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A Work Of Art: Jackson Pollock’s Mural At The Getty

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The field of art is so much more than being creative. It has always had a tie to science, mathematics, and history and even more specific fields like physics and thermodynamics. We don’t think of this as viewers but, unless the piece is a performance, materials are used to create and their materiality has innate properties that age and change over time. Can a work of art remain the same decades or almost a century after it has been created? Of course—but not without rigorous tweaking.

This is the circumstance surrounding The Getty’s exhibiting of Jackson Pollock’s Mural. It is a more contemporary move for the institution and one that brings their historically leaning works into the present. Mural‘s significance is bigger than art though: it is a feat of science. The resulting show is less an art exhibition and is more an academic deconstruction of what Pollock was doing when he created. It places art viewers into the Getty’s laboratories to investigate art through various academic entry points.

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Mural was created in 1943. It was commissioned by Peggy Guggenheim for her apartment in New York City and subsequently went on to a brief stay at Yale and eventually the University Of Iowa Museum Of Art following Guggenheim’s relocation back to Europe. The piece is over eight feet long and was the first in this scope that Pollock tried to create. Moreover, it was an important moment for him in that the piece went on to show MoMA, eventually breaking him as an important contemporary artist to be placed next to Pablo Picasso and Henri Matisse.

Obviously, Mural has a history woven into american art history and Pollock’s own personal canon. Interestingly, the painting itself has a history, a fact that many do not consider in terms of art: some works go through a lot in order to be conserved for future exhibitions. In the case of Mural, a lot of questionable things happened for its betterment or worsening. For example: when it was moved into Guggenheim’s apartment, the piece was too big and the canvas was wrapped around a smaller frame to fit into the space. The imprint of those premature nail holes are still present today. Yale only exhibited Mural for a brief time eventually rolling it up and placing it in a warehouse (which is why Guggenheim took it from them). The resulting treatment led to a sagging in Mural‘s frame. At Iowa, there were attempts to preserve the piece that ultimately fussed with its integrity, acts like varnishing the work and applying waxes to its back.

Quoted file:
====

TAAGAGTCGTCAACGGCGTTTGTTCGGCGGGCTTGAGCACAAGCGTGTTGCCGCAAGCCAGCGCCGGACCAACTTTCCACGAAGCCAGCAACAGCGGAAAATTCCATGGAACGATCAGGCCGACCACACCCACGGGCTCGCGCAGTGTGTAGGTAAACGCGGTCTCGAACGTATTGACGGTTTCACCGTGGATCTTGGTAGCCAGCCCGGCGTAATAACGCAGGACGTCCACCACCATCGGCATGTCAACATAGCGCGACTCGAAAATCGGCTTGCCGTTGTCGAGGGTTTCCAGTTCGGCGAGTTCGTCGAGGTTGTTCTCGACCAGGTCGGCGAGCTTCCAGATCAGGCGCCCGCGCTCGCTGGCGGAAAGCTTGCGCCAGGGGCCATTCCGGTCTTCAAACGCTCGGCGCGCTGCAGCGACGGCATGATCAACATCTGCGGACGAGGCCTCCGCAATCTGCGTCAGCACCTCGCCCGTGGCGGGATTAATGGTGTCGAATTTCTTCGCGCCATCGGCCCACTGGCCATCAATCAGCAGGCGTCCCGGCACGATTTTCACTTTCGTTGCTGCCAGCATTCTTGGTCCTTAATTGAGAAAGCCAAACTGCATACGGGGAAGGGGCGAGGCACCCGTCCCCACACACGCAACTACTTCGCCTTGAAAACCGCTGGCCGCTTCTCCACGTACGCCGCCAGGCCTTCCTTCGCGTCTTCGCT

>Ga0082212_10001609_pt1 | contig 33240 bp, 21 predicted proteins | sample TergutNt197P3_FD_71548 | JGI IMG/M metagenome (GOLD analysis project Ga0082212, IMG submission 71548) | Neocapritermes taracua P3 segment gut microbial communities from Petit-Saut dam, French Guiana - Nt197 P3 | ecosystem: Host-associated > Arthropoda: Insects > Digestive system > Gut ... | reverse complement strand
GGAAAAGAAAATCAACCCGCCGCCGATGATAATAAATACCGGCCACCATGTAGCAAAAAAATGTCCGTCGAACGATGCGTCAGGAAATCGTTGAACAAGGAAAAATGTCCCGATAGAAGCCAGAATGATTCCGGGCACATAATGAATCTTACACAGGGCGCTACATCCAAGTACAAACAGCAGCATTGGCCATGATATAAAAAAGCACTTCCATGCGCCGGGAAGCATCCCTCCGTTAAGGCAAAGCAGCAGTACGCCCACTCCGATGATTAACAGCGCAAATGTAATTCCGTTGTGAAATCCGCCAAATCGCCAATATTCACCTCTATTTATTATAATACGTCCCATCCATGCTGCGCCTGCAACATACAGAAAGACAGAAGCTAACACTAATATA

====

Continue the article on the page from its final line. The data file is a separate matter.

The painting arrived at The Getty two years ago from Iowa so that The Getty Research Institute and The Getty Conservation Institute could study it. The piece was unvarnished and its contents were taken apart. Paints were broken down on a molecular level to discover what paints were actually used in relationship to Pollock’s future history with atypical paints, to position this in his own history. There were multiple painting techniques in Mural that pre-date his drizzling techniques he became famous for in his horizontal paintings. How was that accomplished without dripping? Apparently from heated oil paints that don’t sag when applied vertically, The Getty discovered.

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Thus, the showing of Mural is not for audiences to encounter but to absorb themselves in. The painting is bewitching as an piece, yes. It has so many worlds within it: you can see eyes and faces and can find it relatable to modern street art. You see the gestural nature of his work and can pick apart the textures within it like a Getty scientist. You see how macho and aggressive Pollock’s work can be, a product of a confident man doing something atypical for his time. It’s size is enveloping and, again, may be a symbol of the artist asserting how big of a man he is. There are endless conceptual and aesthetic discussions to be found in Mural.

The work’s showing at The Getty isn’t about that, though—and that is exciting. It’s brief stay in Los Angeles before returning back to Iowa is an effort to bring in the science, history, mathematics, and more surrounding a piece of art into the museum. The Getty shows that art is important, yes, but art is more than making: it is tied to so many other worlds outside of expression. Mural at The Getty is not an art show: it is an immersive academic experience.

Jackson Pollock’s Mural will be on view at The Getty starting today, March 11, through June 1. You can read more about the exhibition here.

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